The International Criminal Court Does Not Have Complete Jurisdiction Over Customary Crimes Against Humanity and War Crimes
Jordan J. Paust
University of Houston Law Center
May 7, 2010
John Marshall Law Review, Vol. 43, 2010
U of Houston Law Center No. 2010-A-15
The International Criminal Court does not have jurisdiction over all international crimes and it is understood that definitions or lists of crimes that are within the jurisdiction of the ICC are not meant to be exclusive or to limit in any way the customary definitions of crimes against humanity and war crimes or the reach more generally of customary international law. Parts II and III of this article provide significant detail with respect to differences between crimes against humanity and war crimes covered under the Statute of the ICC and those covered under the broader reach of customary international law. These differences are important for several reasons. For example, if future efforts are made to create a general or regional multilateral treaty proscribing crimes against humanity, the significant limits with respect to crimes against humanity set forth in Article 7 of the Statute of the ICC should not simply be copied. The same point pertains with respect to national legislation that attempts to cover all crimes against humanity and/or all war crimes under dynamic customary international law.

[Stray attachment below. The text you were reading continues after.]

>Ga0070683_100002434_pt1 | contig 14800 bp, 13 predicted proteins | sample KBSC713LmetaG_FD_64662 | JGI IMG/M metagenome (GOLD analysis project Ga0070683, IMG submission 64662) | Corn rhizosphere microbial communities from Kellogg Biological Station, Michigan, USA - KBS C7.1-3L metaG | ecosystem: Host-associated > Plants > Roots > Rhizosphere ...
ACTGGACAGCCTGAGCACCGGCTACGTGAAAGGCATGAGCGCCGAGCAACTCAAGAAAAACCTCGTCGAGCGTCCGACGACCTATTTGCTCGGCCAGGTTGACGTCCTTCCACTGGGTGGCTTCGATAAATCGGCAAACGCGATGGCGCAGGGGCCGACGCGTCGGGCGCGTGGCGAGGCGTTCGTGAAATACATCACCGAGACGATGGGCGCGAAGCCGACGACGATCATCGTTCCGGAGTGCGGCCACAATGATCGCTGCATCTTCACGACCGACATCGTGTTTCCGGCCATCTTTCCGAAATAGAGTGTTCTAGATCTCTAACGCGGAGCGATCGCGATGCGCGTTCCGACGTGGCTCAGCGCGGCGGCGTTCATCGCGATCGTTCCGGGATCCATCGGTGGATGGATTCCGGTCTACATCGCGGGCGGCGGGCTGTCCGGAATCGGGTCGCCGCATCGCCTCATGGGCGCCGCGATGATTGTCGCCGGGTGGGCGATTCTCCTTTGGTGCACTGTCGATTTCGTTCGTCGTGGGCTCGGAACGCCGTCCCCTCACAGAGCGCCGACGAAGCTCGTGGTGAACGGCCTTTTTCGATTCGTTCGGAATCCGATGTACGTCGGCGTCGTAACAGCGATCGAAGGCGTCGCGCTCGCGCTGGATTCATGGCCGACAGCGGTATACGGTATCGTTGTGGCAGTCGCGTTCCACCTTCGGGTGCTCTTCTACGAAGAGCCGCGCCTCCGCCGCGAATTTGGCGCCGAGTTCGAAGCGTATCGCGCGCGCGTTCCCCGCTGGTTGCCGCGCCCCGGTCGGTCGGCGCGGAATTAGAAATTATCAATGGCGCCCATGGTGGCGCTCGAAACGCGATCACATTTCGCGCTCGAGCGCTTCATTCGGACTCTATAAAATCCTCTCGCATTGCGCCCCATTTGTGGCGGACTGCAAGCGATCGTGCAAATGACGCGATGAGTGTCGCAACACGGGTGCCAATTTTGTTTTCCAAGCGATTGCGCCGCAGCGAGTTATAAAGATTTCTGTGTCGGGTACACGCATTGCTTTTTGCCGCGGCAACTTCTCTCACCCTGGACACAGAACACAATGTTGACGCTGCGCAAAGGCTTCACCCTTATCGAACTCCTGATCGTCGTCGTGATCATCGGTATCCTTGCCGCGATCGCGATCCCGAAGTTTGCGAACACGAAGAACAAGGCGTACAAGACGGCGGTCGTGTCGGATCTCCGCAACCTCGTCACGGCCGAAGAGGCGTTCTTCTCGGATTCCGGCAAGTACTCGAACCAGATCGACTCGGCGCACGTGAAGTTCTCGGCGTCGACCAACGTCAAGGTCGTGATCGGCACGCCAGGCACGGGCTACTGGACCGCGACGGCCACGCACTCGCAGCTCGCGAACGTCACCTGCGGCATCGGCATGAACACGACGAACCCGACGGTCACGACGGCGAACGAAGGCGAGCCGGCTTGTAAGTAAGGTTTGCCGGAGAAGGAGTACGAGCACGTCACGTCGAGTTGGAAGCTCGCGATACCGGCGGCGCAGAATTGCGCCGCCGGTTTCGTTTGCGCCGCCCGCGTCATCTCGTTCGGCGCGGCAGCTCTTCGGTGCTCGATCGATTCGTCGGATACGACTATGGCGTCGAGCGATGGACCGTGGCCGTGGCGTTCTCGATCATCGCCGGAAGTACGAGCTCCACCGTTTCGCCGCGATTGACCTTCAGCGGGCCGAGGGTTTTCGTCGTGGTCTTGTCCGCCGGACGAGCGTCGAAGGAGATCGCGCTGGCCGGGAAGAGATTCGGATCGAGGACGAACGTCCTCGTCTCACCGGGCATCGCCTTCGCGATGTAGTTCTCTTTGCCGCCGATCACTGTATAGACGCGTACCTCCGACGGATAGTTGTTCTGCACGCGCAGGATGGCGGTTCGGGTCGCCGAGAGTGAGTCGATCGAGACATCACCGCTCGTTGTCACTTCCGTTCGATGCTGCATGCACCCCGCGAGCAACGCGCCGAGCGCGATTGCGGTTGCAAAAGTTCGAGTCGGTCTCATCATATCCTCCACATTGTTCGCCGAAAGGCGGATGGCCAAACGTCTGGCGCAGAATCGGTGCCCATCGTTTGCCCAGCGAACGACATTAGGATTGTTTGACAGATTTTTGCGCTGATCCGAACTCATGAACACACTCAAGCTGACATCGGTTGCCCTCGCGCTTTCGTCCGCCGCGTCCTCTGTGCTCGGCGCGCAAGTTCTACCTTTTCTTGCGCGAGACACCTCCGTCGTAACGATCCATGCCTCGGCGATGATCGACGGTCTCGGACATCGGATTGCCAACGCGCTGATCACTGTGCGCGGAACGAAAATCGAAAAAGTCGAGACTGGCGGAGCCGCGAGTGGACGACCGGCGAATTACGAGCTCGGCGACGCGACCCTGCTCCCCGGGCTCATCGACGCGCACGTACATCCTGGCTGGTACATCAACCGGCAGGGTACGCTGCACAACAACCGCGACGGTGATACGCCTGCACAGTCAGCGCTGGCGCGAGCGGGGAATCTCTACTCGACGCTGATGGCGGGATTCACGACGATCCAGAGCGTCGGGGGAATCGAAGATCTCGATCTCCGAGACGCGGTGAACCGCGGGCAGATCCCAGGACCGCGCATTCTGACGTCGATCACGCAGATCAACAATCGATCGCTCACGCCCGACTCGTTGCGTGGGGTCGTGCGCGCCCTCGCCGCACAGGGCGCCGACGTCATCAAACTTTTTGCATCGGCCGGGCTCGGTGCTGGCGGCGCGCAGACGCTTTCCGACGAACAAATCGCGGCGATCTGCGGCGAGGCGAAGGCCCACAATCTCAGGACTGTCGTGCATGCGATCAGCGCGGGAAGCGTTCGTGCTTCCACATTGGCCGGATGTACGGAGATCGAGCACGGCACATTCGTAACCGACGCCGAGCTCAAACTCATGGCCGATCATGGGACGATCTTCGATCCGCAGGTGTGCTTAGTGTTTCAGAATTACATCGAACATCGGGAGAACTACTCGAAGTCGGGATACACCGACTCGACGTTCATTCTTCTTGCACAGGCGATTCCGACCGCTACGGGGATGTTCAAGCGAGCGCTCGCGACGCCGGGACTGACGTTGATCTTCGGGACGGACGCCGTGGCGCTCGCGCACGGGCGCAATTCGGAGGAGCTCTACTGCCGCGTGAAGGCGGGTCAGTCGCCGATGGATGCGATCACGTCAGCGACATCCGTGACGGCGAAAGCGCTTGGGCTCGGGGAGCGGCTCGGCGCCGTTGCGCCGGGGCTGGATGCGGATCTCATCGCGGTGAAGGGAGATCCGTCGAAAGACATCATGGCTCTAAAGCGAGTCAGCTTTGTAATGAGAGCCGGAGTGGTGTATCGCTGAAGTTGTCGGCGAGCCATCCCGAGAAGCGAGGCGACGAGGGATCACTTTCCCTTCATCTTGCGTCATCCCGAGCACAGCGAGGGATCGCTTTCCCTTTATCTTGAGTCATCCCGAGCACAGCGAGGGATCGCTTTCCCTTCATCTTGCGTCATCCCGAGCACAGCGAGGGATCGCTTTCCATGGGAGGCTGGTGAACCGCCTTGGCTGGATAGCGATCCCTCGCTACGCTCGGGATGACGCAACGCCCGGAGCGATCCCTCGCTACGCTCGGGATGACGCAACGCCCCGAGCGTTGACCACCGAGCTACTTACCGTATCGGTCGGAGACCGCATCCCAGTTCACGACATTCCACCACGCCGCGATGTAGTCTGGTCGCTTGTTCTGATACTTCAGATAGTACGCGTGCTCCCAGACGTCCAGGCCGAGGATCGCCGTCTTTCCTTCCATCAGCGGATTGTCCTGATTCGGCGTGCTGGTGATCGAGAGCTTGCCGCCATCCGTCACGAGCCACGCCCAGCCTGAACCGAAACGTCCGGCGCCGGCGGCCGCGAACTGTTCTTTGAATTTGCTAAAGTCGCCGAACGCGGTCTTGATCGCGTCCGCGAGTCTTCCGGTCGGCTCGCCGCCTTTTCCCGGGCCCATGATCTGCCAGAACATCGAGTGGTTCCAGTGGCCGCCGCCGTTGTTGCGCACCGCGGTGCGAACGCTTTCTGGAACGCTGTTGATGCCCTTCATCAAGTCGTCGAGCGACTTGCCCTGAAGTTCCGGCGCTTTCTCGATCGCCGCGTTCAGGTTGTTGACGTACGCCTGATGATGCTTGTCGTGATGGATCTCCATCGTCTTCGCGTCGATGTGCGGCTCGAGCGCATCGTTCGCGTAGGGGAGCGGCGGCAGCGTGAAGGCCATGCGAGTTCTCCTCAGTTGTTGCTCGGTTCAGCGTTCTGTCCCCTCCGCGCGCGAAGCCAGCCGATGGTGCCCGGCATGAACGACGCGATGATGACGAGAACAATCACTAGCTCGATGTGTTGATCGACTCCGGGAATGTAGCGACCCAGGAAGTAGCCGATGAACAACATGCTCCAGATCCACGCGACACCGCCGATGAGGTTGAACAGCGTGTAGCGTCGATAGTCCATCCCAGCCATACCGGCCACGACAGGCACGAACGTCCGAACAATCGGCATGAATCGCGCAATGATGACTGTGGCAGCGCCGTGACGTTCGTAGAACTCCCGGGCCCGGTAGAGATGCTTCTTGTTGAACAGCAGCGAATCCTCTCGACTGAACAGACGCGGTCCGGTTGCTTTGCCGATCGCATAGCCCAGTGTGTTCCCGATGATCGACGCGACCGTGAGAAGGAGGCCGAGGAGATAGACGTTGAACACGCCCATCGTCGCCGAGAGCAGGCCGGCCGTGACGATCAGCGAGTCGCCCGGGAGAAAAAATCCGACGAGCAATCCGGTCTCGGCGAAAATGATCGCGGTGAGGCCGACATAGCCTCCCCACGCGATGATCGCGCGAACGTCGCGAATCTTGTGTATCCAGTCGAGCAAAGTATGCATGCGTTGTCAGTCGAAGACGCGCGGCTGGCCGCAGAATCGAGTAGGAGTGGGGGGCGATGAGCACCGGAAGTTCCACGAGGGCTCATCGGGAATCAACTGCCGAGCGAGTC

Number of Pages in PDF File: 34
Keywords: Al Qaeda, Crimes Against Humanity, Common Article 3, Customary International Law, Definition, Disappearance, Geneva Conventions, Genocide, Human Right, ICC,IMT, Inhumane, International Crime, Jurisdiction ,Law Of War, Non-State Actor, Organized Crime, Persecution, Policy, Private Actor, Reckless, WaAccepted Paper Series
Date posted: May 2, 2010 ; Last revised: December 22, 2010
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